As the sole passenger riding the public ferry the next day between Marsh Harbour and Green Turtle Cay, I stand in the wheelhouse next to Captain Nigel Lowe, who has the leathery grin of a man steeped too long in salt water. “Nassau is the big city,” he says. “This is the real Bahamas out here.” Lowe’s ancestors emigrated from the Carolinas in the 18th century, and we banter about the divergent history of our families. His were shipwrights and privateers on this isolated archipelago, while mine scraped out an existence as vegetable farmers in the Sea Islands south of Charleston, South Carolina. However, Lowe doesn’t strike me as a man unhappy with his lot. He whistles while maneuvering the launch into a slip and then radios his wife to let her know he’ll be home soon for lunch. Lowe suggests I pick up a copy of Wind From the Carolinas, the Bahamian version of Gone With the Wind. But the true connection between the two places doesn’t sink in until I finally land on Cat Island.
I wait for a taxi in Arthur’s Town, where I overhear two men talking about fishing behind me. “I’m going out at day clean,” says one voice. “What about you?” That’s when I turn around and look closely at these elderly islanders. Gullah is a singsong dialect once spoken along the Carolina coast, and yet here was someone far out in the Atlantic using an expression for sunrise that almost no one remembers back home. They laugh when I tell them so and then they teach me that the phrase for night is “black crow.” This is far better than buried treasure, supposedly left on the four-mile-wide island by an obscure buccaneer named Arthur Catt. It explains to a certain extent why my father, who spent his childhood in South Carolina, felt so attached to this place. I pass the afternoon searching for women who weave straw, mostly to hear more of this rare dialect. At age 83, Ella Larrimore Thurston still turns dried soursop-palm fronds into hats adorned with curlicues and bows. Standing in the doorway of her small blue house by the paved main road, she recites poetry in Gullah for me. Emily Rolle, who has a straw stall in town, plaits “stingy brim” sisal hats and makes potions for gentlemen needing extra encouragement in the romance department. She gives me a coconut cookie and a straw change purse with Bahamas stitched on it.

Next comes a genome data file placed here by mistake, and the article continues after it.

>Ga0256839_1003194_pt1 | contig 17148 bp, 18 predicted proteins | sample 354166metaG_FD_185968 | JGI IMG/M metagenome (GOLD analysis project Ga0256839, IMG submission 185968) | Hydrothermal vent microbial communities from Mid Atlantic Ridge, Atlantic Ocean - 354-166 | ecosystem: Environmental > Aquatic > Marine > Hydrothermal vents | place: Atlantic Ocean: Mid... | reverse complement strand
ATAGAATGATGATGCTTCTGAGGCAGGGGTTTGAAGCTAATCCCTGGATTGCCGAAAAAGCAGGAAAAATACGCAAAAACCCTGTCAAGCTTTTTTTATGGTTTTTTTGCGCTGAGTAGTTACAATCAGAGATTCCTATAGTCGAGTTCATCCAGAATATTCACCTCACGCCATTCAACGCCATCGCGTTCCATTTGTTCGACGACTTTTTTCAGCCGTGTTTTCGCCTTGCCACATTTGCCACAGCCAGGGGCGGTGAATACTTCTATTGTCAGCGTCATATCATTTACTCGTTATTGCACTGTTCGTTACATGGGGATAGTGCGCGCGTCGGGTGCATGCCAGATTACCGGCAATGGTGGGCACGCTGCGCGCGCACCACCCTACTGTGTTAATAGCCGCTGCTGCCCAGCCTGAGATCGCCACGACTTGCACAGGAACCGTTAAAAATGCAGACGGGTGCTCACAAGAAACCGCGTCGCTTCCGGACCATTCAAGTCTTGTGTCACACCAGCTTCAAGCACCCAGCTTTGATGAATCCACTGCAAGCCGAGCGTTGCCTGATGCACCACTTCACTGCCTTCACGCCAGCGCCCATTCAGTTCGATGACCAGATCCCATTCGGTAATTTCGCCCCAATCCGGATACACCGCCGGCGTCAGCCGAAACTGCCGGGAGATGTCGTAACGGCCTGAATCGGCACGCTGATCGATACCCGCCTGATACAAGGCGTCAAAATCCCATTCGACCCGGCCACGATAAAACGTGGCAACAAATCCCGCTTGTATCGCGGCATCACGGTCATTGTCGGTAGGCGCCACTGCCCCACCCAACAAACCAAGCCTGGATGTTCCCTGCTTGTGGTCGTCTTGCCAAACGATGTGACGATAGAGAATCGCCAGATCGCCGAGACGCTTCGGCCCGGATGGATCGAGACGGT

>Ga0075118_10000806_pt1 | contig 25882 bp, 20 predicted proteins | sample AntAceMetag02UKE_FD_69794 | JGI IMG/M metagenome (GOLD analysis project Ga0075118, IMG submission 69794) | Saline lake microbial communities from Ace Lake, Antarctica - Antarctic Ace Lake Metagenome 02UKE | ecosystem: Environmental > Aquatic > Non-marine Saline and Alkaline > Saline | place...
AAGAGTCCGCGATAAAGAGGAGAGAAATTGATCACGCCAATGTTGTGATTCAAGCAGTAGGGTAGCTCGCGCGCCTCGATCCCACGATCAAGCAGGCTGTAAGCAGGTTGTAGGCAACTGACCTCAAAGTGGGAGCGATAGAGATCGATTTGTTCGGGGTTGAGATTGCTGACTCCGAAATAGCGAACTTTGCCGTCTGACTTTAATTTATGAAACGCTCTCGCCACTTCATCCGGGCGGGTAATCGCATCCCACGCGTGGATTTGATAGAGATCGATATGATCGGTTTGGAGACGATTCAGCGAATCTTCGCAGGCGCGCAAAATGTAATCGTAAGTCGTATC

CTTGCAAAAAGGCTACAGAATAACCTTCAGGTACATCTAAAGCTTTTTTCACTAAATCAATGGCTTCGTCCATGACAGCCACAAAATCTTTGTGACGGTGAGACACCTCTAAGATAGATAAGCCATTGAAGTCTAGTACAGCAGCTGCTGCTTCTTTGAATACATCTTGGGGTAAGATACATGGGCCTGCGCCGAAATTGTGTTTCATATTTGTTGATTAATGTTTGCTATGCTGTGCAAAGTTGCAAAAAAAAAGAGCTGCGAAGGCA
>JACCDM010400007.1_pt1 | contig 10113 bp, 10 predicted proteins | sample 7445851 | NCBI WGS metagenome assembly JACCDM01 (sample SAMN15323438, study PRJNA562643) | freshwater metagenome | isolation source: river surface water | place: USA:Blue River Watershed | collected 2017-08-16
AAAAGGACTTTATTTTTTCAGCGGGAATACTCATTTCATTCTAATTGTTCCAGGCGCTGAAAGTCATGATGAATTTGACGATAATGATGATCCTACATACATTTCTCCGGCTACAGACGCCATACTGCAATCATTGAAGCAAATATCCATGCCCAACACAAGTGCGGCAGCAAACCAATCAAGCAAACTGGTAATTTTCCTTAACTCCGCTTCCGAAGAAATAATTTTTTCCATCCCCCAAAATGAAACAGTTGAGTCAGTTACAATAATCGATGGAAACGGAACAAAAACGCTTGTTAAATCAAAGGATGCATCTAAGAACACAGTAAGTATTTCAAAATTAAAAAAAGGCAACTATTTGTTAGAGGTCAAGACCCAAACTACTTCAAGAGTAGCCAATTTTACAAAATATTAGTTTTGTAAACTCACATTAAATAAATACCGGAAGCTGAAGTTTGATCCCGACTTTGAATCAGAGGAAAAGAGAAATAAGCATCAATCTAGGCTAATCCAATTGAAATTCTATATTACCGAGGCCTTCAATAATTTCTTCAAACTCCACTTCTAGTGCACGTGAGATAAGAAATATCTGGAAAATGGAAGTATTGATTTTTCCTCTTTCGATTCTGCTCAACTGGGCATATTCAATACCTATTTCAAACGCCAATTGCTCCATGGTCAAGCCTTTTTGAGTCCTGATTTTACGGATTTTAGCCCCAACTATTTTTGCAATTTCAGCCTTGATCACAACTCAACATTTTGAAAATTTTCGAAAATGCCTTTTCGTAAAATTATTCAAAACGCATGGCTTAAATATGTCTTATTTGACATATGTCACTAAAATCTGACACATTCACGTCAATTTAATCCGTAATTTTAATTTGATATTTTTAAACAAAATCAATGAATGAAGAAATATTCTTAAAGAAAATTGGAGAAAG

By the end of the day, I’m ready to cool off with a swim at Bennett’s Harbour, where Samuel Thurston has built a guesthouse in the dunes. Sammy T’s, as he calls his modest inn, has seven clapboard bungalows around a main lodge with a dining room that serves conch stew and grilled lobster. In this westward cove, punctuated by two coral points, the clear ocean water ripples as schools of silver “little jack” fish leap in the air. Still damp, I walk back onto Thurston’s porch, where he hands me a bottle of Kalik beer, and the two of us watch an old tramp steamer slowly chug around the point to disappear over the horizon. It looks familiar. Suddenly, I remember one of my father’s best sketches of Cat Island, drawn decades earlier. “I’ve seen that rusty bucket before,” I say. Thurston replies, “That thing? It’s our mail boat.”
Shane Mitchell is Travel + Leisure’s special correspondent.